Keep Not Silent (Ortho-Dykes) (Israel, 2004, Director: Ilil Alexander, 52 minutes): This film takes us into very strange territory, following the lives of ultra-orthodox Jewish women who happen to also be lesbians. Most of these women are not able to live openly, so the filmmaker had to film very discreetly, blurring faces or filming behind curtains, so even the visual language of the film spoke of the way these women had to hide. But it was not all gloomy stuff. One woman, Ruth, the mother of six children, has an arrangement with her husband that she can visit her lover each night and even spend the night twice a week. Their rabbi told them that as long as they can keep the family and marriage together, Ruth’s lesbian “affair” was not a sin.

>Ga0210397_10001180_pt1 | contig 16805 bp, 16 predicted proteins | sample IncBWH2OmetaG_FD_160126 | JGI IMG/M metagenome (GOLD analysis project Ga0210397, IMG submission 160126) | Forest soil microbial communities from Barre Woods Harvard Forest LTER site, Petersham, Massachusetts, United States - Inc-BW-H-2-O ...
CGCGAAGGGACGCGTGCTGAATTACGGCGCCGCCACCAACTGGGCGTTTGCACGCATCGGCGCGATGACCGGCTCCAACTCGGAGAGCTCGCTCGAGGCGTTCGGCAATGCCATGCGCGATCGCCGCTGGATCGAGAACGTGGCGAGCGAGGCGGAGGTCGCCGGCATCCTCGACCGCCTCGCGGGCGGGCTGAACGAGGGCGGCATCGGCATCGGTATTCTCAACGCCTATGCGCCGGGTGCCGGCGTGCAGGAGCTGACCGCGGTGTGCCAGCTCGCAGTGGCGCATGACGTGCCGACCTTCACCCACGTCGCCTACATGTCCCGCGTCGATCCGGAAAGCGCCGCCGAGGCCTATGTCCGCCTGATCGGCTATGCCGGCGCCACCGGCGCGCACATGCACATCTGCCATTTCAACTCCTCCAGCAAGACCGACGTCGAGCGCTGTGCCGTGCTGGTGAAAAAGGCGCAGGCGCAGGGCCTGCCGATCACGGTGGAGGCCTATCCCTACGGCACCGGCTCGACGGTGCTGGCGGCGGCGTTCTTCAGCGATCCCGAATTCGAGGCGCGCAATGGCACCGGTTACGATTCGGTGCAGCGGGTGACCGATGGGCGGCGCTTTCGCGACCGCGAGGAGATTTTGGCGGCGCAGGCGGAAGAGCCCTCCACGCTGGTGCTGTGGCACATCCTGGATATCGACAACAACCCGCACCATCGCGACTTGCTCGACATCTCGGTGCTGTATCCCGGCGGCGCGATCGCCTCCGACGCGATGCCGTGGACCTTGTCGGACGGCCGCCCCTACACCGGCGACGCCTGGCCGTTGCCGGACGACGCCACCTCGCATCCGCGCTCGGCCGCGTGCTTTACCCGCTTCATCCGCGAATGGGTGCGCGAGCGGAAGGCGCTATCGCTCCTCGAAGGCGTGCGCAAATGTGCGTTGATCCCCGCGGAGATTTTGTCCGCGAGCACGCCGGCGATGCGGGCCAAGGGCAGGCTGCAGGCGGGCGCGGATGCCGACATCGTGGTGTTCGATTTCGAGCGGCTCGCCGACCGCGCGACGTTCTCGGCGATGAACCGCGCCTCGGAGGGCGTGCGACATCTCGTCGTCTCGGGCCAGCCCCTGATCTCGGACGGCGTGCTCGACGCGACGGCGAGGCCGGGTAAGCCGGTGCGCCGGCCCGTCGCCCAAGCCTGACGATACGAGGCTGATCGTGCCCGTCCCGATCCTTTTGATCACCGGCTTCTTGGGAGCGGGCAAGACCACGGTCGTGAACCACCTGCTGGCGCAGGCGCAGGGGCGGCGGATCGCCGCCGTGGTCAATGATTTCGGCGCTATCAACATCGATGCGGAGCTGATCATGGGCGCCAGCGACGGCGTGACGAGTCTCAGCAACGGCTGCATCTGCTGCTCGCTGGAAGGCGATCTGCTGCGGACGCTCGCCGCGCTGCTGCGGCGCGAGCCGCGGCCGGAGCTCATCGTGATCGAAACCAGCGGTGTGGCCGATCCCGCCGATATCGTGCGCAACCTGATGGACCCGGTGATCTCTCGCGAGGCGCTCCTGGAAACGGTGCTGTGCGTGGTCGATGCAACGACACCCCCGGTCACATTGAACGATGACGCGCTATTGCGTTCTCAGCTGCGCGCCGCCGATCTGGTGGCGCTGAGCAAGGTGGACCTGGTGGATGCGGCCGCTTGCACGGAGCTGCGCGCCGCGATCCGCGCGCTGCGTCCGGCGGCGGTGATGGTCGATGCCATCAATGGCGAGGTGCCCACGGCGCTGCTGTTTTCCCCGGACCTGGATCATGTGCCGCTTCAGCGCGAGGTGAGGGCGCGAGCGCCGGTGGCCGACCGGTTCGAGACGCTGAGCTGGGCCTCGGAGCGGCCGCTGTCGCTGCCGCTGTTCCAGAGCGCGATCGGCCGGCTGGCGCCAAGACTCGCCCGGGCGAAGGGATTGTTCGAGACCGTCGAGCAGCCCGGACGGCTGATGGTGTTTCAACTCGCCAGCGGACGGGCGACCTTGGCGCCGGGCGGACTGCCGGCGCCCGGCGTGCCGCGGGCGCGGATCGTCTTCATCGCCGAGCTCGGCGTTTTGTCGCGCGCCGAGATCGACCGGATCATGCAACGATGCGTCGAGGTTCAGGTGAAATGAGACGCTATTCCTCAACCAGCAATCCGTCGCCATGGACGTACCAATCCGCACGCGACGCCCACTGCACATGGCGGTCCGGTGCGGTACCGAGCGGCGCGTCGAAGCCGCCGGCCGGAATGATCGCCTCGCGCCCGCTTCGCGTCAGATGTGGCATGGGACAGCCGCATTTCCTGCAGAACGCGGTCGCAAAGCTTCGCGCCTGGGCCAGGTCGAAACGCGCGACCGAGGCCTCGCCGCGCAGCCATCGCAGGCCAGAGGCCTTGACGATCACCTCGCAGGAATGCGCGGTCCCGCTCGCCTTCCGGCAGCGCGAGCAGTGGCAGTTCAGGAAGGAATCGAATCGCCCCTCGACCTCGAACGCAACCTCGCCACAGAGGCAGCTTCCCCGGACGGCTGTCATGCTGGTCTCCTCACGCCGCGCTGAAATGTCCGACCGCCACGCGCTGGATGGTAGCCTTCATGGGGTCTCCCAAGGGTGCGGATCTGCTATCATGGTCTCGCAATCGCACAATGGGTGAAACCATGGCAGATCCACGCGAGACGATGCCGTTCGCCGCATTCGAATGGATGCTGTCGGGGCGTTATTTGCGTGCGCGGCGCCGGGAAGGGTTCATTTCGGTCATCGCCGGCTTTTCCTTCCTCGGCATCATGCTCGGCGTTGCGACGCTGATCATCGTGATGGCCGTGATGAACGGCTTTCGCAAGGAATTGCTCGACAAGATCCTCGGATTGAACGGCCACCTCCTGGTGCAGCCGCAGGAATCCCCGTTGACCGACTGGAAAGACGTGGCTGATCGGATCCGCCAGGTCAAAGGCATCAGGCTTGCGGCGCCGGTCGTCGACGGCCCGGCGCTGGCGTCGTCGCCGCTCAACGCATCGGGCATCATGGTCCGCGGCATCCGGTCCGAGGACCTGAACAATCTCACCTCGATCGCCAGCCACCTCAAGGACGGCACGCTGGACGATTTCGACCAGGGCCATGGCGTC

Not so for poor Yudith, who seeks to live openly. Her rabbi tells her that her behaviour is wrong, flat out. Still, she wants to have a religious ceremony to celebrate her commitment to Tal, her lover. Her brother and sister are supportive and the ceremony is attended by many friends, but Yudith still cries because her mother and rabbi father would not come.
A sensitive look into the lives of women under enormous pressure to keep very silent about their sexuality. Many are devoted mothers of large families, and will not risk exposure for fear of the social consequences their children and husbands will face. The spiritual tensions involved in remaining religious in these circumstances are also hinted at, though are not as fully explored as I would have liked.